• both Workers’ Party TDs voted against, and;
  • both Independents, Neil Blaney and Tony Gregory voted against.

Workers’ Party amendments

The Workers’ Party proposed further amendments, but as there weren’t sufficient numbers in the voice vote, the house wasn’t divided, and all these were lost. Even tho they opposed the amendment altogether, they proposed them to make the amendment a lesser harm or clearer in its meaning, and these proposed changes to the original wording highlighted show the nuances to the discussion at the time.

Amendment Two

3º The State acknowledges the right to life of the unborn human being and, with due regard to the equal right to life of the mother, guarantees in its laws to respect, and, as far as practicable, by its laws to defend and vindicate that right.

Amendment Three

3º The State acknowledges the right to life of the unborn and, subject to the right of the mother to life and bodily integrity, guarantees in its laws to respect, and, as far as practicable, by its laws to defend and vindicate that right.

Amendment Four

3º The State acknowledges the right to life of the unborn human being and, with due regard to the equal right to life of the mother, guarantees in its laws to respect, and, as far as practicable without interference with any existing right or lawful opportunity of any citizen, by its laws to defend and vindicate that right.

Amendment Five

3º The State acknowledges the right to life of the unborn human being and, with due regard to the equal right to life of the mother, guarantees in its laws to respect, and, as far as practicable without interference with any existing right or lawful opportunity of any citizen, by its laws to defend and vindicate that right. This subsection shall not be cognisable by any Court except in a case seeking to have section 58 of the Offences Against the Person Act, 1861, declared unconstitutional or contrary to any provision of this Constitution.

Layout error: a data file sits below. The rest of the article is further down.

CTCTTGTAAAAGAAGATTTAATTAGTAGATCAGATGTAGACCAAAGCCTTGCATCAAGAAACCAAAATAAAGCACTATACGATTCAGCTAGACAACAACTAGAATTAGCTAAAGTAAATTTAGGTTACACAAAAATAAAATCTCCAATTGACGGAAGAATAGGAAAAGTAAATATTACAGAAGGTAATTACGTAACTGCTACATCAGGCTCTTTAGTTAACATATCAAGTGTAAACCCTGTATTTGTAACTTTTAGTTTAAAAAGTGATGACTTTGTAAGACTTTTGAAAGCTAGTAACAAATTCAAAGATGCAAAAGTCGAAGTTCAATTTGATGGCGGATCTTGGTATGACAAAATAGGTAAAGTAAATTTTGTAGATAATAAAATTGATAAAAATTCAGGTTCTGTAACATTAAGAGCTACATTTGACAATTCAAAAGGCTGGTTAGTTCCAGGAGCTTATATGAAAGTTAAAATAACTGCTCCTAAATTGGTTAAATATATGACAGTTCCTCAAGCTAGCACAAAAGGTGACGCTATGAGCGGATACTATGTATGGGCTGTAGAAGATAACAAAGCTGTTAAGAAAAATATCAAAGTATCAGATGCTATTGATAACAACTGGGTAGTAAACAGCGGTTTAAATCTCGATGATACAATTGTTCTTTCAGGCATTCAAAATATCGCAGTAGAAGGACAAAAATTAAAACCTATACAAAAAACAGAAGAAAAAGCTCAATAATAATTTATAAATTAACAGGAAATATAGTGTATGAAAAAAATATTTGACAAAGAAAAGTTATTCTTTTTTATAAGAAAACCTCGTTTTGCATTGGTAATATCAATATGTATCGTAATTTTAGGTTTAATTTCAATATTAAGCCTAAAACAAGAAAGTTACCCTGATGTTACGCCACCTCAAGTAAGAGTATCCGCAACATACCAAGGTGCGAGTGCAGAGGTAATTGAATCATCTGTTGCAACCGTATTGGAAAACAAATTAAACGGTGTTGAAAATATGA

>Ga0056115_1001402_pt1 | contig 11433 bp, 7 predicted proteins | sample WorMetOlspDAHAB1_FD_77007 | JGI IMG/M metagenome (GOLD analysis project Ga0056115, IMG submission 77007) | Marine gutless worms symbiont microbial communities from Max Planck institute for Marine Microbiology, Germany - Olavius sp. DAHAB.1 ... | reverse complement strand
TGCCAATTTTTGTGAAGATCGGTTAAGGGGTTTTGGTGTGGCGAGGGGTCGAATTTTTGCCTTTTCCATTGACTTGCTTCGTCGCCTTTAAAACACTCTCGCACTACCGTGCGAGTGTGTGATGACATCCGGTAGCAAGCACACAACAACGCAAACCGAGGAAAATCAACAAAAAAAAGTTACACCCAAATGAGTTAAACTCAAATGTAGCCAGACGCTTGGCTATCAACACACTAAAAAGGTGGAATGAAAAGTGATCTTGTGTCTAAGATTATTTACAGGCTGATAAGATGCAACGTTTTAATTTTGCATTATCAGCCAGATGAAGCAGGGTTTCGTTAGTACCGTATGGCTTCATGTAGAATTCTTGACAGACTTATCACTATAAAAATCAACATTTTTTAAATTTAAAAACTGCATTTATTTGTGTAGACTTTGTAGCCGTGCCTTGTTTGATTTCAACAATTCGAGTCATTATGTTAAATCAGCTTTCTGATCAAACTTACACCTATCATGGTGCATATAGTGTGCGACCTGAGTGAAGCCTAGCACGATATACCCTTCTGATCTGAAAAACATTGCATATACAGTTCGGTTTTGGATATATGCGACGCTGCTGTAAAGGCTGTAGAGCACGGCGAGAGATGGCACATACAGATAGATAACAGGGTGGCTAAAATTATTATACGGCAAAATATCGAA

Original Pro-Life Amendment Campaign wording passes

After all attempts to change the wording had failed, the Dáil then proceeded to vote to retain the initial wording. This was a very strange vote; a vote to amend the constitution in which no Government Minister from the senior party voted. Nearly all the Fine Gael members who voted for the alternative wording abstained on this vote, while those who had abstained on the alternative voting in favour of this one. This motion passed by 87 vote to 13.

Between the parties:

  • of the 74 Fianna Fáil TDs, 73 voted in favour;
  • of 70 Fine Gael TDs, 8 TDs voted in favour (Michael Begley, Liam T. Cosgrave, Michael Joe Cosgrave, Joe Doyle, Oliver J. Flanagan, Alice Glenn, Tom O’Donnell and Godfrey Timmins), while 2 TDs voted against (Monica Barnes and Alan Shatter);
  • of 16 Labour TDs, 5 voted in favour (Michael Bell, Frank McLoughlin, Frank Prendergast, John Ryan and Seán Treacy) and 8 TDs voted against (Joe Bermingham, Frank Cluskey, Barry Desmond, Eileen Desmond, Toddy O’Sullivan, Ruairí Quinn, Dick Spring and Mervyn Taylor);
  • both Workers’ Party TDs voted against;
  • and of the Independents, Neil Blaney voted in favour and Tony Gregory voted against.

The Bill proceeded to the Seanad where, after the three Trinity Senators, Catherine McGuinness, Mary Robinson and Shane Ross, were unsuccessful in pursuing amendments, it passed, with only Fianna Fáil Senators voting in favour.

Referendum

The referendum was held on 7 September, 1983. The leaders of the two government parties, Dr Garret FitzGerald and Dick Spring, both called for a No vote; the leader of the opposition, Charlie Haughey, called for a Yes vote. It was passed by 67% of the electorate, carried in all  but five constituencies (all in Dublin), on a turnout of 54%.

GOP’s second place last time rule

1 January, 2012 Leave a comment

In 1976, Ronald Reagan challenged President Gerald Ford for the Republican Party nomination, winning 23 states to Ford’s 27. Then in 1980, Reagan was the nominee.